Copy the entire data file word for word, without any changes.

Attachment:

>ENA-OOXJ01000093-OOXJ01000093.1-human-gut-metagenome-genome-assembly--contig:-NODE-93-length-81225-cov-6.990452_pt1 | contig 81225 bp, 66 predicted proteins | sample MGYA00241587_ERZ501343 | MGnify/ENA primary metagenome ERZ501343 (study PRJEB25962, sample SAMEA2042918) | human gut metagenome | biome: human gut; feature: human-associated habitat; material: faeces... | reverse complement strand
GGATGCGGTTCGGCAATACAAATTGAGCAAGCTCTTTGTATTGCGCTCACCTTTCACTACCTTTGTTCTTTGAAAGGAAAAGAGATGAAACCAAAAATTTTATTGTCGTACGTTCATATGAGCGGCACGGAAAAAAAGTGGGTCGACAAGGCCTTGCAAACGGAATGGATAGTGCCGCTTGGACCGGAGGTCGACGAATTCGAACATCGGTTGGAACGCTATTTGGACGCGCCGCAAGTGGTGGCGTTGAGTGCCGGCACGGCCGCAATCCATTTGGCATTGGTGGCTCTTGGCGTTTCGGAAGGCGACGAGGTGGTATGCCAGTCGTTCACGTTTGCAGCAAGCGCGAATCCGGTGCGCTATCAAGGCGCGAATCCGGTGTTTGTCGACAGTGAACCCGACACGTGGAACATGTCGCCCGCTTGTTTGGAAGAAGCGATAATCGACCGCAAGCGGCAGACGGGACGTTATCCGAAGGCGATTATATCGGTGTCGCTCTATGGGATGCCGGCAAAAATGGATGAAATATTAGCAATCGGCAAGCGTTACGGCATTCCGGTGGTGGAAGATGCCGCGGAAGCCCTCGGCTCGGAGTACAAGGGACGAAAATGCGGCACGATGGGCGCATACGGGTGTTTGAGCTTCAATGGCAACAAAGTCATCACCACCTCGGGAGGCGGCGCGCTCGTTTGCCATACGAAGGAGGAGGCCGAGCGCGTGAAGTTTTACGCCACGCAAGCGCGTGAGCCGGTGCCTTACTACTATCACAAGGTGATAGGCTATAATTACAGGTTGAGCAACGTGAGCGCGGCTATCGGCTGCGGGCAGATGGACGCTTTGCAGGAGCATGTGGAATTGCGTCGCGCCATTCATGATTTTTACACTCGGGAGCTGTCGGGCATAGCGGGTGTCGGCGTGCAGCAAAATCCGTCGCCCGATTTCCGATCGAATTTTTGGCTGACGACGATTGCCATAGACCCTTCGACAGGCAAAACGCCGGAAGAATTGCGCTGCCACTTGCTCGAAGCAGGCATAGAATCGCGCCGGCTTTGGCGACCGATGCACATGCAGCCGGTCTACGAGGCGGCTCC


>ENA-OOXJ01000093-OOXJ01000093.1-human-gut-metagenome-genome-assembly--contig:-NODE-93-length-81225-cov-6.990452_pt1 | contig 81225 bp, 66 predicted proteins | sample MGYA00241587_ERZ501343 | MGnify/ENA primary metagenome ERZ501343 (study PRJEB25962, sample SAMEA2042918) | human gut metagenome | biome: human gut; feature: human-associated habitat; material: faeces... | reverse complement strand
GGATGCGGTTCGGCAATACAAATTGAGCAAGCTCTTTGTATTGCGCTCACCTTTCACTACCTTTGTTCTTTGAAAGGAAAAGAGATGAAACCAAAAATTTTATTGTCGTACGTTCATATGAGCGGCACGGAAAAAAAGTGGGTCGACAAGGCCTTGCAAACGGAATGGATAGTGCCGCTTGGACCGGAGGTCGACGAATTCGAACATCGGTTGGAACGCTATTTGGACGCGCCGCAAGTGGTGGCGTTGAGTGCCGGCACGGCCGCAATCCATTTGGCATTGGTGGCTCTTGGCGTTTCGGAAGGCGACGAGGTGGTATGCCAGTCGTTCACGTTTGCAGCAAGCGCGAATCCGGTGCGCTATCAAGGCGCGAATCCGGTGTTTGTCGACAGTGAACCCGACACGTGGAACATGTCGCCCGCTTGTTTGGAAGAAGCGATAATCGACCGCAAGCGGCAGACGGGACGTTATCCGAAGGCGATTATATCGGTGTCGCTCTATGGGATGCCGGCAAAAATGGATGAAATATTAGCAATCGGCAAGCGTTACGGCATTCCGGTGGTGGAAGATGCCGCGGAAGCCCTCGGCTCGGAGTACAAGGGACGAAAATGCGGCACGATGGGCGCATACGGGTGTTTGAGCTTCAATGGCAACAAAGTCATCACCACCTCGGGAGGCGGCGCGCTCGTTTGCCATACGAAGGAGGAGGCCGAGCGCGTGAAGTTTTACGCCACGCAAGCGCGTGAGCCGGTGCCTTACTACTATCACAAGGTGATAGGCTATAATTACAGGTTGAGCAACGTGAGCGCGGCTATCGGCTGCGGGCAGATGGACGCTTTGCAGGAGCATGTGGAATTGCGTCGCGCCATTCATGATTTTTACACTCGGGAGCTGTCGGGCATAGCGGGTGTCGGCGTGCAGCAAAATCCGTCGCCCGATTTCCGATCGAATTTTTGGCTGACGACGATTGCCATAGACCCTTCGACAGGCAAAACGCCGGAAGAATTGCGCTGCCACTTGCTCGAAGCAGGCATAGAATCGCGCCGGCTTTGGCGACCGATGCACATGCAGCCGGTCTACGAGGCGGCTCC